The Trial of the Chicago 7 is evidence that Sorkin has at least considered this contradiction. It’s a thoroughly watchable cinematic examination of the events surrounding the police riot at the 1968 Democratic National Convention. The filmmaker sets the scene by introducing us to leaders from disparate left-leaning groups such as the Students for a Democratic Society, the Youth International Party, and the Black Panthers, as they gear up to make a stand against, alternately, the Vietnam War and the U.S. police state in general. He then picks up the action six months later, as the incoming Nixon administration seeks to make an example out of those leaders for the riot that followed. Along the way, Sorkin fills in the details on what actually went down during the night in question, with an expertly paced trickle of flashbacks. (I may object to his politics, but I can’t argue with his command of structure.)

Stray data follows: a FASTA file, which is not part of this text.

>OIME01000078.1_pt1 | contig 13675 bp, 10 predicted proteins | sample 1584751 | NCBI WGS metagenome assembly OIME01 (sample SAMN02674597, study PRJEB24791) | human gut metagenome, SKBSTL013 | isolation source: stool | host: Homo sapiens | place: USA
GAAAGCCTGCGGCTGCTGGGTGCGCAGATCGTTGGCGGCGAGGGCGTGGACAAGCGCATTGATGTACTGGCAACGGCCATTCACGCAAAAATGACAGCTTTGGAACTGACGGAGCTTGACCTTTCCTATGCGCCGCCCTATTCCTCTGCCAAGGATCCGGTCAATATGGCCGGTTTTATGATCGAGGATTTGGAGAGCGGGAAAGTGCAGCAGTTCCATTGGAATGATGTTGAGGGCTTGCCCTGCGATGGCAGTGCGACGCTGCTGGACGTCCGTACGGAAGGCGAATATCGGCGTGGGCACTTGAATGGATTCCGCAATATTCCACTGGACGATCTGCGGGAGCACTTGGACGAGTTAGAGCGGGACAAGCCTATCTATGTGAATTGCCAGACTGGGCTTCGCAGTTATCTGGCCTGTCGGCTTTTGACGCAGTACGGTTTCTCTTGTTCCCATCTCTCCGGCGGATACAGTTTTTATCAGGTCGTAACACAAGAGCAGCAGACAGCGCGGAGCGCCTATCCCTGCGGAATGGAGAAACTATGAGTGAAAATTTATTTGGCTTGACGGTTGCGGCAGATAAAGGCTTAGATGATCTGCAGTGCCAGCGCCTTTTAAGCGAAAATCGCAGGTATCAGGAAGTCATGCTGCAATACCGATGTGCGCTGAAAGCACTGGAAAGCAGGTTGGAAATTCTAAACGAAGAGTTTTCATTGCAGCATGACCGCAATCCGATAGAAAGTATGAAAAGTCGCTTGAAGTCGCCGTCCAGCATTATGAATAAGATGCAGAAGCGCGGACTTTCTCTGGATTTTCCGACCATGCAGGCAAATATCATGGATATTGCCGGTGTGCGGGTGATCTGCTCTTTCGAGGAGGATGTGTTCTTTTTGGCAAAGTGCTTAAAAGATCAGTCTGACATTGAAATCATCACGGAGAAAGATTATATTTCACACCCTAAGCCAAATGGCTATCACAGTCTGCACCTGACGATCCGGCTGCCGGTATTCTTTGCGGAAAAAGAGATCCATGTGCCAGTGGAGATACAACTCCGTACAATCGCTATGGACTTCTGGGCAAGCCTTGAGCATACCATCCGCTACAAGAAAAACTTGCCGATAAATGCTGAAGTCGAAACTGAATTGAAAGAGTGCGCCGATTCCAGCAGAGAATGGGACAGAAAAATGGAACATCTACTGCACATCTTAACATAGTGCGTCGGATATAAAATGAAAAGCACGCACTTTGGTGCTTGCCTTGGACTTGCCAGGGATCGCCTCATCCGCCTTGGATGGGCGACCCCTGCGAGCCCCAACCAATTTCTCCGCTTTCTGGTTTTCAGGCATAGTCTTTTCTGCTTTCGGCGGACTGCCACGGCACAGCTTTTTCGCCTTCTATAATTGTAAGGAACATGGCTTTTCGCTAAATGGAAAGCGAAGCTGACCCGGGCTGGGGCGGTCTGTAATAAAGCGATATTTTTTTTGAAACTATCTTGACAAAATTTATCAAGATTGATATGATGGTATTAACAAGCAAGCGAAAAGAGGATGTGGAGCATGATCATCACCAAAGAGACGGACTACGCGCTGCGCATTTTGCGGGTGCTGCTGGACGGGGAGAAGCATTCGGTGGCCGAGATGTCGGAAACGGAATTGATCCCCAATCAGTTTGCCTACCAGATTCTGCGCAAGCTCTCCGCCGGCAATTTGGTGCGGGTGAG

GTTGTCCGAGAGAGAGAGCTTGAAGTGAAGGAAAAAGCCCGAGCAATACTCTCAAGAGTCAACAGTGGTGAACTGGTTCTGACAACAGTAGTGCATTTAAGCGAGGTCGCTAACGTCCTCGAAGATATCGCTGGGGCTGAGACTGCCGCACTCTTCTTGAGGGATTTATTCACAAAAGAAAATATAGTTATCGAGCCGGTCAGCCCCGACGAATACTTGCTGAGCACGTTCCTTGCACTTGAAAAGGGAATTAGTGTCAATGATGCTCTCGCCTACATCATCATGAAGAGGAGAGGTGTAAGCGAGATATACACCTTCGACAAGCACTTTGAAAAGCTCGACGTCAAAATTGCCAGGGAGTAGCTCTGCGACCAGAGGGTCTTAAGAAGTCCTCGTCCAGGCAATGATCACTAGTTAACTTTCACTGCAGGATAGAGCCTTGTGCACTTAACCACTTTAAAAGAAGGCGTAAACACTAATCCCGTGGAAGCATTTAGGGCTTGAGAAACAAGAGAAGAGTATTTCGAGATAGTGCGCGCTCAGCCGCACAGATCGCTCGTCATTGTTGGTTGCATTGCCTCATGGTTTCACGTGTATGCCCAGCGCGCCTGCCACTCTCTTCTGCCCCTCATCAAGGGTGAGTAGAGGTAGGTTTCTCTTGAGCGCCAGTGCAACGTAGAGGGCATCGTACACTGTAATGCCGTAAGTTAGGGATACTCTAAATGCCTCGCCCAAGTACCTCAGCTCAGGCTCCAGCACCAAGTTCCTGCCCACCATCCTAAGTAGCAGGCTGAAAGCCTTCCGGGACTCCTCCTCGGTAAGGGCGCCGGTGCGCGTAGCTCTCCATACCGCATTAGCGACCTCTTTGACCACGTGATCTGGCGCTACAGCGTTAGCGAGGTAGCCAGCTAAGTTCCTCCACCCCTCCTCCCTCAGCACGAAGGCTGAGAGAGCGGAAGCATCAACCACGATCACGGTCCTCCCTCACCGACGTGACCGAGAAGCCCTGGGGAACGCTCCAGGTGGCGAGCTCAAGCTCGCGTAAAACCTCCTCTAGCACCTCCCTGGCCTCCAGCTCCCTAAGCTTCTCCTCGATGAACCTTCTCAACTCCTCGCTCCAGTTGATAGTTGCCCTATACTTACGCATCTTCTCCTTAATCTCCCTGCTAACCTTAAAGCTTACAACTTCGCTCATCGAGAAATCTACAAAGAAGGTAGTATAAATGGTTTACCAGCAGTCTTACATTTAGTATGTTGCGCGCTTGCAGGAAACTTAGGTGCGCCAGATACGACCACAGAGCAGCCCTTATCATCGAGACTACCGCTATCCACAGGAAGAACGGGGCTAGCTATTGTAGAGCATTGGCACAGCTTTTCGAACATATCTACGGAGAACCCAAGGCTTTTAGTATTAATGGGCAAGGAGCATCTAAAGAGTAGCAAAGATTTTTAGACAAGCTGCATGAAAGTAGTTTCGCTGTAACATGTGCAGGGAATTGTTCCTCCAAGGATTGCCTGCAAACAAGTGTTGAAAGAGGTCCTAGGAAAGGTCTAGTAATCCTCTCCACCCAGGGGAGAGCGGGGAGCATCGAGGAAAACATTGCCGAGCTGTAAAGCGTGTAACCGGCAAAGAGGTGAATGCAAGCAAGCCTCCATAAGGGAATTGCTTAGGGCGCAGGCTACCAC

Considering that Sorkin originally wrote the screenplay in 2007, and went into preproduction in 2018, the timing of this film is remarkable. It couldn’t be more relevant. The protest movement sparked by George Floyd’s killing at the hands of an officer back in June put the police response to civil unrest directly under the microscope. Unlike during the similarly turbulent era of the film, however, everyone now has a phone-camera and means to distribute video instantly. Suddenly, the police version of how riots unfold is no longer merely accepted as read. People at home can watch with their own eyes as officers cover up their badges and force nonviolent protesters into reacting.